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We used DR-25 heat shrink on the alternator charge wire because… well… why not?

When a bare wire passes through a bulkhead or firewall it must be grommeted. Do not forget this critically important step. Especially as this is a power wire directly off the output of the alternator! If a bare hole’s sharp edge cut through the insulation of this wire and were able to touch the conductor inside, you would have the alternator directly connected to chassis ground. That would probably be a very exciting moment, followed by some very terrifying moments.

 

The Toyota alternator charge connection is just a big lug on the alternator.

We used an appropriate sized ring terminal, and added a nice little red heat shrink boot to minimize the possibility of accidentally causing a short circuit.

With the alternator wire connected, we had just about completed the last of the wiring work. You might recall that we had a Racepak Smartwire Switchpanel. Racepak sells convenient pre-terminated cables in fixed lengths that go between the Smartwire and the Switchpanel. We quickly connected that up and it was now time to do the super scary thing - it was time to throw the main switch and power up the Racepak Smartwire!

 

ZOMG! We had finally done it! We had arrived.

The car was finally powered. Nothing was on fire (yet). We could breathe a sigh of relief! For a short while, anyway. We went off to the Racepak website and downloaded the DataLink II software that is used to connect to the Smartwire for programming it.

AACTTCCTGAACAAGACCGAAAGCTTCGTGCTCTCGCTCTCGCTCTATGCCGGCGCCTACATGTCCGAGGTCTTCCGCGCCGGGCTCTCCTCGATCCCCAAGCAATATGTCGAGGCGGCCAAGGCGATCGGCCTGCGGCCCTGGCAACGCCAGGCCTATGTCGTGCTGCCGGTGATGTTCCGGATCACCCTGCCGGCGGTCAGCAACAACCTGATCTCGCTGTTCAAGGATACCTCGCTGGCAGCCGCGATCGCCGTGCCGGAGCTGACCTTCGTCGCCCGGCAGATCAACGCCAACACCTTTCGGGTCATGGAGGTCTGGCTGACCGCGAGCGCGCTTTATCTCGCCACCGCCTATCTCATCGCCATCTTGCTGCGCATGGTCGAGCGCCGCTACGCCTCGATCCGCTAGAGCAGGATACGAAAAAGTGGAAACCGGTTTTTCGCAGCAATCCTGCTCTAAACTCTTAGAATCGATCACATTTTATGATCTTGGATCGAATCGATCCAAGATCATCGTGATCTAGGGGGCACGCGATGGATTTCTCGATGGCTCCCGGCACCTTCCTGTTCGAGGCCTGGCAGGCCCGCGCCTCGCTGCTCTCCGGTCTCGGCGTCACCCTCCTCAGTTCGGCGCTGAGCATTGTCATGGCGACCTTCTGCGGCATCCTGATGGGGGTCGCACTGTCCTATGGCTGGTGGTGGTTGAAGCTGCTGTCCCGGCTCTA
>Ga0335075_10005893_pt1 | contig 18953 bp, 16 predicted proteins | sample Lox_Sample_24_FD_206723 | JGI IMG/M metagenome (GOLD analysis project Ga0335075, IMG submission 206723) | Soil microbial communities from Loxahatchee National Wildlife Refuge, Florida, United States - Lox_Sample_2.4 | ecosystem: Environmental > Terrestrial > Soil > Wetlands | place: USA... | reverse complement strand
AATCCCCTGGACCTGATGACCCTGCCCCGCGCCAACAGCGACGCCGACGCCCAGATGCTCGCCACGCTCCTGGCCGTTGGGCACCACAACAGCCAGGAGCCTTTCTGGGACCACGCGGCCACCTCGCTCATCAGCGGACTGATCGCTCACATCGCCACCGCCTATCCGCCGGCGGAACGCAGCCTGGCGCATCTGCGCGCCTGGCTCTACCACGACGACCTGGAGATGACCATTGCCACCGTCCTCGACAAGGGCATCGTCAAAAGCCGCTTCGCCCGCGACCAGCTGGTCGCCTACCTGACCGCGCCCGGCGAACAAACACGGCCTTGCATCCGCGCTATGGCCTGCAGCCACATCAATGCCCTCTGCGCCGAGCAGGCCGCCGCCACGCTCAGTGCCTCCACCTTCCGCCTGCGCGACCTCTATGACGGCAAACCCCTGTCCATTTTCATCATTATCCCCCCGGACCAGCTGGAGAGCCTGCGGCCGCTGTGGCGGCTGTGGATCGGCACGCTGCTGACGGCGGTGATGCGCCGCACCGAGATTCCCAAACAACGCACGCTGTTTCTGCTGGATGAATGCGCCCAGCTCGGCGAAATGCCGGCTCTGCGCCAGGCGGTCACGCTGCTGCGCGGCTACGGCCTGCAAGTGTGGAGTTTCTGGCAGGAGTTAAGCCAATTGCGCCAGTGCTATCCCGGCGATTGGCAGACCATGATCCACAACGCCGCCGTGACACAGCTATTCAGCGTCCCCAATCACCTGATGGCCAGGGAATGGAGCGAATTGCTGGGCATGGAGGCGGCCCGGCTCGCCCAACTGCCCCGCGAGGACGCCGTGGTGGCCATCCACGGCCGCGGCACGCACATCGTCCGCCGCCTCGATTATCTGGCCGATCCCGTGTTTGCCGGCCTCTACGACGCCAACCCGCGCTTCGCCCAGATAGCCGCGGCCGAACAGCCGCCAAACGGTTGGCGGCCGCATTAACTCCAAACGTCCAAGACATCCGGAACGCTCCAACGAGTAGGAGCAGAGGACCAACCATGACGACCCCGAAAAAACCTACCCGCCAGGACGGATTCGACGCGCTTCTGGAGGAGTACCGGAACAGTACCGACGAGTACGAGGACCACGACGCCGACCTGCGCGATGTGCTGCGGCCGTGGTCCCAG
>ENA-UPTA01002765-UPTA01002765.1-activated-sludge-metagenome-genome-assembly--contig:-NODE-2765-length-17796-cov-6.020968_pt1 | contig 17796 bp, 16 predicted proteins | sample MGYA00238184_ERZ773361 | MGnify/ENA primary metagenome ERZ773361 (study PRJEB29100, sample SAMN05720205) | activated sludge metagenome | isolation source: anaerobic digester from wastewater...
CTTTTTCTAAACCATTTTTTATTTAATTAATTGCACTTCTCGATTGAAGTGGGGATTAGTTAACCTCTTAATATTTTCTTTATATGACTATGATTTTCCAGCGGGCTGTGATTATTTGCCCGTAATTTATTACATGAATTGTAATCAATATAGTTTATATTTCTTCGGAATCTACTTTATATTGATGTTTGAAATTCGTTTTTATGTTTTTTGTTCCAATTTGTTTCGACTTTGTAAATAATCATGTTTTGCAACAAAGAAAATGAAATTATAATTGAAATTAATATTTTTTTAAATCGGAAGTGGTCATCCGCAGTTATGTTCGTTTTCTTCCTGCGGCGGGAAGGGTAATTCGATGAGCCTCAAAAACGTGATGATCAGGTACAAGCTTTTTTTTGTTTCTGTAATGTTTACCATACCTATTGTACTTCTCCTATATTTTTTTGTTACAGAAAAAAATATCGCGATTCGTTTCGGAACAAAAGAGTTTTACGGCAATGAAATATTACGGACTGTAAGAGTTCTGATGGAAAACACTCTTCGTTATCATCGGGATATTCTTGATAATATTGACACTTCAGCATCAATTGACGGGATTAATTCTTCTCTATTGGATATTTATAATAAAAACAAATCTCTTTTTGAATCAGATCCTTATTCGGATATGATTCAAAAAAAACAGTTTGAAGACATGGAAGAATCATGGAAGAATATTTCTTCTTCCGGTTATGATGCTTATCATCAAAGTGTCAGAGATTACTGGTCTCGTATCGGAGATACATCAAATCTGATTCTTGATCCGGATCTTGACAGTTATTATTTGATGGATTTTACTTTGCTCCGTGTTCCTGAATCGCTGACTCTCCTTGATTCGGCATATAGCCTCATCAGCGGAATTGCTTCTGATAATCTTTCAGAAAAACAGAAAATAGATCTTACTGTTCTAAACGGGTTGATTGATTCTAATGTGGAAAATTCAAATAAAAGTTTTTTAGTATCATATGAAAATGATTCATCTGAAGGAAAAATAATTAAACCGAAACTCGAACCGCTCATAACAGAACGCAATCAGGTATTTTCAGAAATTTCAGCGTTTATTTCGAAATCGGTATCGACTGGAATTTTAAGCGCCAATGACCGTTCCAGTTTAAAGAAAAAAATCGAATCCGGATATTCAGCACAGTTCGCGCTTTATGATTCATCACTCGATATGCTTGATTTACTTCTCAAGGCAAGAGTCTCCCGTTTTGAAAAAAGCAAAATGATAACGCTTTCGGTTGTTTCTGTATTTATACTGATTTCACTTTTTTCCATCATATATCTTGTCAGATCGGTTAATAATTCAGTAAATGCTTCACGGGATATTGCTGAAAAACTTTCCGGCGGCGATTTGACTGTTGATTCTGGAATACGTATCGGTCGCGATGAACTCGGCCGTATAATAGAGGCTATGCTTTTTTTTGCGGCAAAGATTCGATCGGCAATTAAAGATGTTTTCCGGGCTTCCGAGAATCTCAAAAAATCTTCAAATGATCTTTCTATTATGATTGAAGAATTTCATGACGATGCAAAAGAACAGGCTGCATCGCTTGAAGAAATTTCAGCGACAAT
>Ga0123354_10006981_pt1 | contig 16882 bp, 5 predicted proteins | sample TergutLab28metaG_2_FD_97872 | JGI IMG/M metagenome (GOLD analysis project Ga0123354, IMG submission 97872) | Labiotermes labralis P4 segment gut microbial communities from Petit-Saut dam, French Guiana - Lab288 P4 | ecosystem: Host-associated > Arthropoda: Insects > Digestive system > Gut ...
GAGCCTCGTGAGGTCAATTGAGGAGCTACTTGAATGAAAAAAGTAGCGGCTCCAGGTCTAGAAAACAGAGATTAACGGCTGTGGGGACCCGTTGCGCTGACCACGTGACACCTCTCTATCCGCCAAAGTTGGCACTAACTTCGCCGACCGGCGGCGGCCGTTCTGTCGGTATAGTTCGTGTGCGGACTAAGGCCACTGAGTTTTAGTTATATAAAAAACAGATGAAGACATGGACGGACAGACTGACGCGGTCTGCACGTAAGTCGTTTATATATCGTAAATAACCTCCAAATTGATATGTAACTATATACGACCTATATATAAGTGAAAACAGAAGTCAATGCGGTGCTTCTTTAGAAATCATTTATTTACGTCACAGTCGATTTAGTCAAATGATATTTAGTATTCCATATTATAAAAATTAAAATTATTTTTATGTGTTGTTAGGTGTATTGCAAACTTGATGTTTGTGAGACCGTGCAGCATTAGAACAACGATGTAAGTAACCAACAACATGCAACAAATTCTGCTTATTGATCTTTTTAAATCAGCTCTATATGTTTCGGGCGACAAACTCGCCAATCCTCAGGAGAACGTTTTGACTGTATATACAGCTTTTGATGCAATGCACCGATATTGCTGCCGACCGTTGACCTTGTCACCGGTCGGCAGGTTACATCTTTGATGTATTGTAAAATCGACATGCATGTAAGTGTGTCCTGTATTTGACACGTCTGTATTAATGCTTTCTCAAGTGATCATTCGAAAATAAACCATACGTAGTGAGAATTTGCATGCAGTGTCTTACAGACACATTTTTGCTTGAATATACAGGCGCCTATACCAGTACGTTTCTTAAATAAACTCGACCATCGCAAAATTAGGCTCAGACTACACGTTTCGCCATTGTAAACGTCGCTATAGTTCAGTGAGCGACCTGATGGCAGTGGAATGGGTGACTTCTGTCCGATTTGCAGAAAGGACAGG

With the USB cable connected to our laptop and the Racepak Smartwire, we were able to read its configuration. Everything seemed to be going OK!

But not so fast. Since quite a long time had elapsed between when we received the Smartwire and when we fired it up, Racepak had issued some new firmware for the device. So, before we got too involved in its programming, we made sure to update that by carefully following the instructions in the Smartwire programming manual.

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Comments
ThisGuy
ThisGuylink
Friday, May 25, 2018 7:10 AM
What happens when you have 1 switch and 1 condition/fault LED tied to multiple outputs, like an "Ign" switch that will turn on ECU, Coils, Injectors or one headlamp switch that will turn on multiple headlights and running lights, Can you only assign 1 circuit the ability to display Status ID? What if another function on the circuit fails, will you not know? Or is there a way to have a condition where if any of those multiple outputs has a fault or trips a breaker to change the condition of the light?
thoraxe
thoraxelink
Tuesday, June 12, 2018 6:05 AM
@ThisGuy that's actually a question I had myself, but I haven't investigated the answer to it yet. You actually have described the exact situation I have -- on one switch (main) I have:

* ECU (although this is powered via the original 2JZ harness with a fuse/relay)
* Dashboard
* Logger

So if there was a fault in the dash or the logger, is there a way to say "any of those outputs triggers the fault light"?

When I find out, I will let you know!
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